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July 15, 2015

The Language of Flowers at the Gucci Museum of Florence

The seventh exhibition of the Pinault Collection until 20 September

The Language of Flowers is apparently a great tribute to one of Gucci’s most iconic motifs, Flora. But this is true in appearance only.

The seventh exhibition of the Pinault Collection at the Gucci Museum, curated by Martin Bethenod, director of Palazzo Grassi and Punta della Dogana, the exhibition – on view until 20 September - brings together the works of four artists, produced between 1967 and 2012, using floral themes.

The subject, however, is much more complex than it seems: in addition to their powerful visual seduction, all the works evoke a message of great delicacy and ambiguity, which at times even takes on a strongly sensual connotation. The themes that emerge are those of memory, vanity, politics, the value of art.

In her two works on display - Calendula (Marigold) and Phlox New Hybrid (with Dahlia Redskin), both from 2010, French photographer Valérie Belin, born in 1964, combines the female face with floral motifs narrating the ambiguity between real and virtual, presence and absence, seduction and coldness.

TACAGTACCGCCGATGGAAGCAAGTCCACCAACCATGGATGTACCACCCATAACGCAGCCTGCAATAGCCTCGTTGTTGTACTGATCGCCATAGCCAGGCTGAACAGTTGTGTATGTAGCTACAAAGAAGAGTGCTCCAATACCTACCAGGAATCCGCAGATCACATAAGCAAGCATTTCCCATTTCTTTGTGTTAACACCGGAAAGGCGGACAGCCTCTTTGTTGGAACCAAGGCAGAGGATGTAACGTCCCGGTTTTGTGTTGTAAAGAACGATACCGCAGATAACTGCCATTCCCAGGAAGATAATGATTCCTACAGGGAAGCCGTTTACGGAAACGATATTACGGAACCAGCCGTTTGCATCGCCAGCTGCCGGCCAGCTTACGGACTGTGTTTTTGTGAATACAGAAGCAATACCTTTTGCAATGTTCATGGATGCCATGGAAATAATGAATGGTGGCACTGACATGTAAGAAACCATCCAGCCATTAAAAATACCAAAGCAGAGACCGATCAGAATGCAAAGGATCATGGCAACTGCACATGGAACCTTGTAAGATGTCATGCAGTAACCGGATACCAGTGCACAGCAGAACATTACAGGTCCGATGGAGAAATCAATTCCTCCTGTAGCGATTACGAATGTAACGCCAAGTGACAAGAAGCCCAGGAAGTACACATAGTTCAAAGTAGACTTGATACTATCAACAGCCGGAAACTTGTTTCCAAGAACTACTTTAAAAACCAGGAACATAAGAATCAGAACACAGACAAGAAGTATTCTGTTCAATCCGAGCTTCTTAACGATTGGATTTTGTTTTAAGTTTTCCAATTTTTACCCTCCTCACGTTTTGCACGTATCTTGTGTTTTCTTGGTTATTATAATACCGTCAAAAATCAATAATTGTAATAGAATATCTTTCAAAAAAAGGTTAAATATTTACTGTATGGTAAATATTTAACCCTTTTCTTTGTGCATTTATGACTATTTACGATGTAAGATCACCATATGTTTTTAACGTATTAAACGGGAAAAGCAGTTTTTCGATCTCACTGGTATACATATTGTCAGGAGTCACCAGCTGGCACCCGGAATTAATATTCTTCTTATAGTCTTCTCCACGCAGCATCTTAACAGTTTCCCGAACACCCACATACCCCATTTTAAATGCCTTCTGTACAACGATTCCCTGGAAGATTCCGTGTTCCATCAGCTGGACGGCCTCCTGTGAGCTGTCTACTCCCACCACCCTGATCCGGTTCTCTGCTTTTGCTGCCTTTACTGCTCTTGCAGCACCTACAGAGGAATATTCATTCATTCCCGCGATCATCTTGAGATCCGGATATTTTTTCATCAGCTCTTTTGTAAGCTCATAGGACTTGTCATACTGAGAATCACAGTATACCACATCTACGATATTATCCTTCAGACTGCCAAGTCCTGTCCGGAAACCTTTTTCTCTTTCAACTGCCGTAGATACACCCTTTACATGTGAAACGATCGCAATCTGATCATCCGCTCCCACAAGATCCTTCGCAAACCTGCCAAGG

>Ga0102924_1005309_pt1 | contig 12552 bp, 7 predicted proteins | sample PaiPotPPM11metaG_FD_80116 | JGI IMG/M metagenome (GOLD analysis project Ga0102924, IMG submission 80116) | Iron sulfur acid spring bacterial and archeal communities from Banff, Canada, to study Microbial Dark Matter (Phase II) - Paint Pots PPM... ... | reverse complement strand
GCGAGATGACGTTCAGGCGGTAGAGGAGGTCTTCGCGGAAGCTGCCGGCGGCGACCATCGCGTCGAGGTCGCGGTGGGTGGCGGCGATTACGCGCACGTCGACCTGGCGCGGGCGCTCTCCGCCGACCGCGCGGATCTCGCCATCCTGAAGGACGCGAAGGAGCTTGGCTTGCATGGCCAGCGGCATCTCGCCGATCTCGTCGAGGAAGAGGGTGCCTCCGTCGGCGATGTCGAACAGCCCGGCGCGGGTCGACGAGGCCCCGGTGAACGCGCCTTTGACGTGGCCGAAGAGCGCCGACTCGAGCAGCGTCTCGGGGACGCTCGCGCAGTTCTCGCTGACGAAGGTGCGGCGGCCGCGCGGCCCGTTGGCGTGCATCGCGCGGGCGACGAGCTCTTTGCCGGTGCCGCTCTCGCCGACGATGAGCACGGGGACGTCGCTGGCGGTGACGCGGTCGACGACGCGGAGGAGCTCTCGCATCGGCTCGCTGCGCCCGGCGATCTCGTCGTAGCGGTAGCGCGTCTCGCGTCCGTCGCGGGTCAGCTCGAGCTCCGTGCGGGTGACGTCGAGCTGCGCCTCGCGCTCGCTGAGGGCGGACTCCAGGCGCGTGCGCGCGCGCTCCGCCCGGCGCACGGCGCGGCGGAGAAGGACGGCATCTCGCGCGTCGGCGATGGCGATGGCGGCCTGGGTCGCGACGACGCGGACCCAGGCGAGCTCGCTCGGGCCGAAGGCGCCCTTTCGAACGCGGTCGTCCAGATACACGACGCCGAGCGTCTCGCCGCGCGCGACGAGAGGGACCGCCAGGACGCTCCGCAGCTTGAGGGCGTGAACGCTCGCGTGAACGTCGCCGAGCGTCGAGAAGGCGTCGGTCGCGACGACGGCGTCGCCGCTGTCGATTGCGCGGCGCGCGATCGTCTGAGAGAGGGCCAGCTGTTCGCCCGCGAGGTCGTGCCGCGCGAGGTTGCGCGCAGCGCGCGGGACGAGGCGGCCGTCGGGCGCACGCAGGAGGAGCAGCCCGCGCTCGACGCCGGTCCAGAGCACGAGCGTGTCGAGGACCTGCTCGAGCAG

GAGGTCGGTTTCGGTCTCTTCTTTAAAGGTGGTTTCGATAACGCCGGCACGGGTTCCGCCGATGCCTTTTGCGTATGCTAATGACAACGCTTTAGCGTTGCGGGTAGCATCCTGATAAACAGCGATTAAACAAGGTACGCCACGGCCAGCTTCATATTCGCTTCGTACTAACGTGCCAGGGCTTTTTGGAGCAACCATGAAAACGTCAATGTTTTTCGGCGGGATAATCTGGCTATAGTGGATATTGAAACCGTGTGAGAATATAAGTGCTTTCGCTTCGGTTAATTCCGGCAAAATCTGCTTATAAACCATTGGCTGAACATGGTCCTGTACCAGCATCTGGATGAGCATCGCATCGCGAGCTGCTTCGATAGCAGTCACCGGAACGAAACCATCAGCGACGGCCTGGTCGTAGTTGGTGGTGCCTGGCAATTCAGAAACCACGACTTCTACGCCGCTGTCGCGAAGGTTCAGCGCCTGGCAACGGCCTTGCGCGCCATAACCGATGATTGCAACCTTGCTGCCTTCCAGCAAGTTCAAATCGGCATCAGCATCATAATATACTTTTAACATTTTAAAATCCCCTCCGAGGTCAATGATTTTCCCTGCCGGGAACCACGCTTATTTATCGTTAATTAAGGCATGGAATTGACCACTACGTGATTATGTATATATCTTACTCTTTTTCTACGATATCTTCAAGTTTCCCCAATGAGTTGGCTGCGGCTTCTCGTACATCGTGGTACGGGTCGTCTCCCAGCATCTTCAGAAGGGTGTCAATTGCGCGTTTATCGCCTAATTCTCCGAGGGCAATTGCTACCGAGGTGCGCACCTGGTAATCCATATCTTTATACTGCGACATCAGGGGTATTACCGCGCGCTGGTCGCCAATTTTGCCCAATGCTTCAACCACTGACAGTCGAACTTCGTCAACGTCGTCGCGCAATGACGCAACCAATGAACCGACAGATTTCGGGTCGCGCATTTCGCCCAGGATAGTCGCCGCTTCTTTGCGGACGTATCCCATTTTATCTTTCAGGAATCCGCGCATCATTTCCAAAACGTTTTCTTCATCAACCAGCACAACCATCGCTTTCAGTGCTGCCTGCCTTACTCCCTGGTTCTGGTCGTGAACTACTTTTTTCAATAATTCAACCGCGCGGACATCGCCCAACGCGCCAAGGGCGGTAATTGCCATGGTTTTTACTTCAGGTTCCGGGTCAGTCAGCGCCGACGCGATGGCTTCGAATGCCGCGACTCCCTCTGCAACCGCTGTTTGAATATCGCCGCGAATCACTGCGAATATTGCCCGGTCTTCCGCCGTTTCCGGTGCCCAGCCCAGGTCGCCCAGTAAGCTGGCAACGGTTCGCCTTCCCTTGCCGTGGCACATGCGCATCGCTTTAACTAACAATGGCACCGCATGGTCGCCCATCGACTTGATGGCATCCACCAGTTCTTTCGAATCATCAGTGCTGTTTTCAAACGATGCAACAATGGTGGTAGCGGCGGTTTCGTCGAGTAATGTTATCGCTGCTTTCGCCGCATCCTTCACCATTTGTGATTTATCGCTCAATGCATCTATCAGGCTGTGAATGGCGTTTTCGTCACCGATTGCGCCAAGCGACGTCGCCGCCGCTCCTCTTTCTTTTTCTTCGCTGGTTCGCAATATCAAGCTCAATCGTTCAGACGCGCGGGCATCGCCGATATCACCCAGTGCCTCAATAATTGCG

Einder (Horizon), 2007-2008, by Marlene Dumas, is a flower arrangement that floats on a sea of midnight blue. Behind its beauty and delicate colours, its message actually evokes pain and mourning: the flowers in the work are those placed on the coffin of the artist’s mother, who had died a short time earlier.

Fantôme (Jasmin) by Latifa Echakhch is a sculpture in which flowers become a political metaphor.

The two diptychs by Irving Penn (1917-2009), Cottage Tulip, Sorbet, New York, 1967, and Single Oriental Poppy, 1968, show the classicism of their composition and the meticulous attention paid to their printing, the dimension of complete formal control, the search for absolute perfection and, at the same time, the awareness of the passing of time and of the vanity of all things, that so profoundly mark the works of this master photographer.

An exhibition, therefore, with two dimensions: on the one hand, the allure of the colours, the eye-catching forms, the subjects’ seductive charm. On the other hand, the message - almost a warning - that expresses the transience of beauty and perfection through the imagery of flowers. 


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